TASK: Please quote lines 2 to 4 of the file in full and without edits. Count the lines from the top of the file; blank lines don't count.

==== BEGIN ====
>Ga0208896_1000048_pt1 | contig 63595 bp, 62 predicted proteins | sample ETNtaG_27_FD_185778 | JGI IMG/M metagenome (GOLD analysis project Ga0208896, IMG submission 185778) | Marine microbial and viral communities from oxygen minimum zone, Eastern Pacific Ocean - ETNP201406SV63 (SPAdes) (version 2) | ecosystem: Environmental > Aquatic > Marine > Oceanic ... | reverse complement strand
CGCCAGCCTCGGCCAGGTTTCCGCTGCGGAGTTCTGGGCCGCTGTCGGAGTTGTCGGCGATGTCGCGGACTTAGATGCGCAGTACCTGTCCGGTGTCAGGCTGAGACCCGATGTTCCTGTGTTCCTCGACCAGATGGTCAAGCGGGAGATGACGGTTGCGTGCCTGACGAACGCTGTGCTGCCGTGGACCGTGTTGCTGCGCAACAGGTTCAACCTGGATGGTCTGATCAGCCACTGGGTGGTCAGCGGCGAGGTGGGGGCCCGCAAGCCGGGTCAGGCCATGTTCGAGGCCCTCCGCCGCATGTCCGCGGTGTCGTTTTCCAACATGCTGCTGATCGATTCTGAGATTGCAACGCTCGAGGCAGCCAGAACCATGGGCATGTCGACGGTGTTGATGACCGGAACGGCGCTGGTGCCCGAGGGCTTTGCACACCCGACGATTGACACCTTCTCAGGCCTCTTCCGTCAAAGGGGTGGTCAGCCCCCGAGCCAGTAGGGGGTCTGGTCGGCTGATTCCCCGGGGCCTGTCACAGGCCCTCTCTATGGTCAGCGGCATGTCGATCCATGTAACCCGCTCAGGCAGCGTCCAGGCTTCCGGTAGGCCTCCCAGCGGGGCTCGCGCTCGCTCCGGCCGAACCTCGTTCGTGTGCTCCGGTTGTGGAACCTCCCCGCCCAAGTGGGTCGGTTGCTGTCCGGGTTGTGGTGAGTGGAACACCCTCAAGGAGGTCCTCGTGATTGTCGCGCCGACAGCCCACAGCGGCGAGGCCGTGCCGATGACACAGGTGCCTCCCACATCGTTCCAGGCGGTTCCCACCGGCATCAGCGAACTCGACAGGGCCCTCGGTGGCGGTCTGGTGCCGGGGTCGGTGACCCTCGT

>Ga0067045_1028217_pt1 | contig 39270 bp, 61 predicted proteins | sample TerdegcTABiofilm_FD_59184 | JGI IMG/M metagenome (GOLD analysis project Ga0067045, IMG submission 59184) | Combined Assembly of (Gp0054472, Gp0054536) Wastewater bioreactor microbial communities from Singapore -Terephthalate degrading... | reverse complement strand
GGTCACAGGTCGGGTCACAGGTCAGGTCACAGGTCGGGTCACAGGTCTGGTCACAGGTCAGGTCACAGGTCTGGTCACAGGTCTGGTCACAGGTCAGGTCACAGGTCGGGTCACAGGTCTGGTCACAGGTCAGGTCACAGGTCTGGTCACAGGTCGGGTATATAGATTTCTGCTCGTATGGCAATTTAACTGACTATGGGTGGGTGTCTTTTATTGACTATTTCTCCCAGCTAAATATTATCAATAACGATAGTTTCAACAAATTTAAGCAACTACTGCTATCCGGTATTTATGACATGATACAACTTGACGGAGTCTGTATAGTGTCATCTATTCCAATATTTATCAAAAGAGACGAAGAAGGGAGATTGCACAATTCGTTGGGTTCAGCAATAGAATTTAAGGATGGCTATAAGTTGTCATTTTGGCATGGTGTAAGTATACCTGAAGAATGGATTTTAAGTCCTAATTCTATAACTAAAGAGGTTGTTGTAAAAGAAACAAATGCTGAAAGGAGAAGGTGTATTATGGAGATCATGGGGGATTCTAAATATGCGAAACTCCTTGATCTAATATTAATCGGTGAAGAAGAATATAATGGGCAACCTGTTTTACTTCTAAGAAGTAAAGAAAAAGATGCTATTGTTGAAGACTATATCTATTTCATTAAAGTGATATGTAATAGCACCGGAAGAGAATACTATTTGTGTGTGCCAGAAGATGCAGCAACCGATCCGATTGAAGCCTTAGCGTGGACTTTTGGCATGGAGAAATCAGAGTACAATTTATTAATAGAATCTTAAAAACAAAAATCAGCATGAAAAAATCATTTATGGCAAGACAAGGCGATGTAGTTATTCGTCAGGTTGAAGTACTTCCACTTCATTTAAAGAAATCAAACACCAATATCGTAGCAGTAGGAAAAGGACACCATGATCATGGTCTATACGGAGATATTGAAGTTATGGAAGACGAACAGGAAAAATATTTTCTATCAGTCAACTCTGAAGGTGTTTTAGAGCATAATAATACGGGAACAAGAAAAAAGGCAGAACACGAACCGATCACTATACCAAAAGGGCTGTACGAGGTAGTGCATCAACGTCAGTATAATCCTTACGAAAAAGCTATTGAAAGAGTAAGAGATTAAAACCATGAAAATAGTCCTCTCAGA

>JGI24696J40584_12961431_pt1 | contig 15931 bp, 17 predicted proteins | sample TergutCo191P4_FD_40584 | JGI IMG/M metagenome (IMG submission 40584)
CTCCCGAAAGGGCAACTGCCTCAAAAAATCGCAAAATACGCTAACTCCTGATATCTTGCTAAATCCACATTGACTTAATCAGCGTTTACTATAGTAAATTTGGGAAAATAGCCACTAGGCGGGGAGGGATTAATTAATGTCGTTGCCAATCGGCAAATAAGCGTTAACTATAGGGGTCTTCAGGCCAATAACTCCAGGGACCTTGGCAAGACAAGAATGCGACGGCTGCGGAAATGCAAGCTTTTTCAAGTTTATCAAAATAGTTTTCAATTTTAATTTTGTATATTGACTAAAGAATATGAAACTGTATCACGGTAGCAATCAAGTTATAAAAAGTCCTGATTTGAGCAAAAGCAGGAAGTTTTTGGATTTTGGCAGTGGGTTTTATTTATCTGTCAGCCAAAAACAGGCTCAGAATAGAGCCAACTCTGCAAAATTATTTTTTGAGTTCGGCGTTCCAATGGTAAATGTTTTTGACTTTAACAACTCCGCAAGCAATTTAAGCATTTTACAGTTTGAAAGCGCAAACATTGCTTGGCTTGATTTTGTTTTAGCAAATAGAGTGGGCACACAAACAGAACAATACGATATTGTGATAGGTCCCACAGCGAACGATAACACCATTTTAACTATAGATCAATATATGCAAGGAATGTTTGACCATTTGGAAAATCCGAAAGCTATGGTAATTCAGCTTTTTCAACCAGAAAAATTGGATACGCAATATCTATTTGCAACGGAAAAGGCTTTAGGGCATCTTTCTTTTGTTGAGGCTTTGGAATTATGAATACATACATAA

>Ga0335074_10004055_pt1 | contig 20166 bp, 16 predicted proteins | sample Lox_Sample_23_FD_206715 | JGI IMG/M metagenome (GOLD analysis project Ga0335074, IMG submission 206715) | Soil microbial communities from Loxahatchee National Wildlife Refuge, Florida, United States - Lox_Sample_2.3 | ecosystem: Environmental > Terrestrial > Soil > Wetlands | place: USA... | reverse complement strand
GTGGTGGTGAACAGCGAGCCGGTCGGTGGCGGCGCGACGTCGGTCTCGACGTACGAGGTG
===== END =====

CGCCAGCCTCGGCCAGGTTTCCGCTGCGGAGTTCTGGGCCGCTGTCGGAGTTGTCGGCGATGTCGCGGACTTAGATGCGCAGTACCTGTCCGGTGTCAGGCTGAGACCCGATGTTCCTGTGTTCCTCGACCAGATGGTCAAGCGGGAGATGACGGTTGCGTGCCTGACGAACGCTGTGCTGCCGTGGACCGTGTTGCTGCGCAACAGGTTCAACCTGGATGGTCTGATCAGCCACTGGGTGGTCAGCGGCGAGGTGGGGGCCCGCAAGCCGGGTCAGGCCATGTTCGAGGCCCTCCGCCGCATGTCCGCGGTGTCGTTTTCCAACATGCTGCTGATCGATTCTGAGATTGCAACGCTCGAGGCAGCCAGAACCATGGGCATGTCGACGGTGTTGATGACCGGAACGGCGCTGGTGCCCGAGGGCTTTGCACACCCGACGATTGACACCTTCTCAGGCCTCTTCCGTCAAAGGGGTGGTCAGCCCCCGAGCCAGTAGGGGGTCTGGTCGGCTGATTCCCCGGGGCCTGTCACAGGCCCTCTCTATGGTCAGCGGCATGTCGATCCATGTAACCCGCTCAGGCAGCGTCCAGGCTTCCGGTAGGCCTCCCAGCGGGGCTCGCGCTCGCTCCGGCCGAACCTCGTTCGTGTGCTCCGGTTGTGGAACCTCCCCGCCCAAGTGGGTCGGTTGCTGTCCGGGTTGTGGTGAGTGGAACACCCTCAAGGAGGTCCTCGTGATTGTCGCGCCGACAGCCCACAGCGGCGAGGCCGTGCCGATGACACAGGTGCCTCCCACATCGTTCCAGGCGGTTCCCACCGGCATCAGCGAACTCGACAGGGCCCTCGGTGGCGGTCTGGTGCCGGGGTCGGTGACCCTCGT

>Ga0067045_1028217_pt1 | contig 39270 bp, 61 predicted proteins | sample TerdegcTABiofilm_FD_59184 | JGI IMG/M metagenome (GOLD analysis project Ga0067045, IMG submission 59184) | Combined Assembly of (Gp0054472, Gp0054536) Wastewater bioreactor microbial communities from Singapore -Terephthalate degrading... | reverse complement strand
GGTCACAGGTCGGGTCACAGGTCAGGTCACAGGTCGGGTCACAGGTCTGGTCACAGGTCAGGTCACAGGTCTGGTCACAGGTCTGGTCACAGGTCAGGTCACAGGTCGGGTCACAGGTCTGGTCACAGGTCAGGTCACAGGTCTGGTCACAGGTCGGGTATATAGATTTCTGCTCGTATGGCAATTTAACTGACTATGGGTGGGTGTCTTTTATTGACTATTTCTCCCAGCTAAATATTATCAATAACGATAGTTTCAACAAATTTAAGCAACTACTGCTATCCGGTATTTATGACATGATACAACTTGACGGAGTCTGTATAGTGTCATCTATTCCAATATTTATCAAAAGAGACGAAGAAGGGAGATTGCACAATTCGTTGGGTTCAGCAATAGAATTTAAGGATGGCTATAAGTTGTCATTTTGGCATGGTGTAAGTATACCTGAAGAATGGATTTTAAGTCCTAATTCTATAACTAAAGAGGTTGTTGTAAAAGAAACAAATGCTGAAAGGAGAAGGTGTATTATGGAGATCATGGGGGATTCTAAATATGCGAAACTCCTTGATCTAATATTAATCGGTGAAGAAGAATATAATGGGCAACCTGTTTTACTTCTAAGAAGTAAAGAAAAAGATGCTATTGTTGAAGACTATATCTATTTCATTAAAGTGATATGTAATAGCACCGGAAGAGAATACTATTTGTGTGTGCCAGAAGATGCAGCAACCGATCCGATTGAAGCCTTAGCGTGGACTTTTGGCATGGAGAAATCAGAGTACAATTTATTAATAGAATCTTAAAAACAAAAATCAGCATGAAAAAATCATTTATGGCAAGACAAGGCGATGTAGTTATTCGTCAGGTTGAAGTACTTCCACTTCATTTAAAGAAATCAAACACCAATATCGTAGCAGTAGGAAAAGGACACCATGATCATGGTCTATACGGAGATATTGAAGTTATGGAAGACGAACAGGAAAAATATTTTCTATCAGTCAACTCTGAAGGTGTTTTAGAGCATAATAATACGGGAACAAGAAAAAAGGCAGAACACGAACCGATCACTATACCAAAAGGGCTGTACGAGGTAGTGCATCAACGTCAGTATAATCCTTACGAAAAAGCTATTGAAAGAGTAAGAGATTAAAACCATGAAAATAGTCCTCTCAGA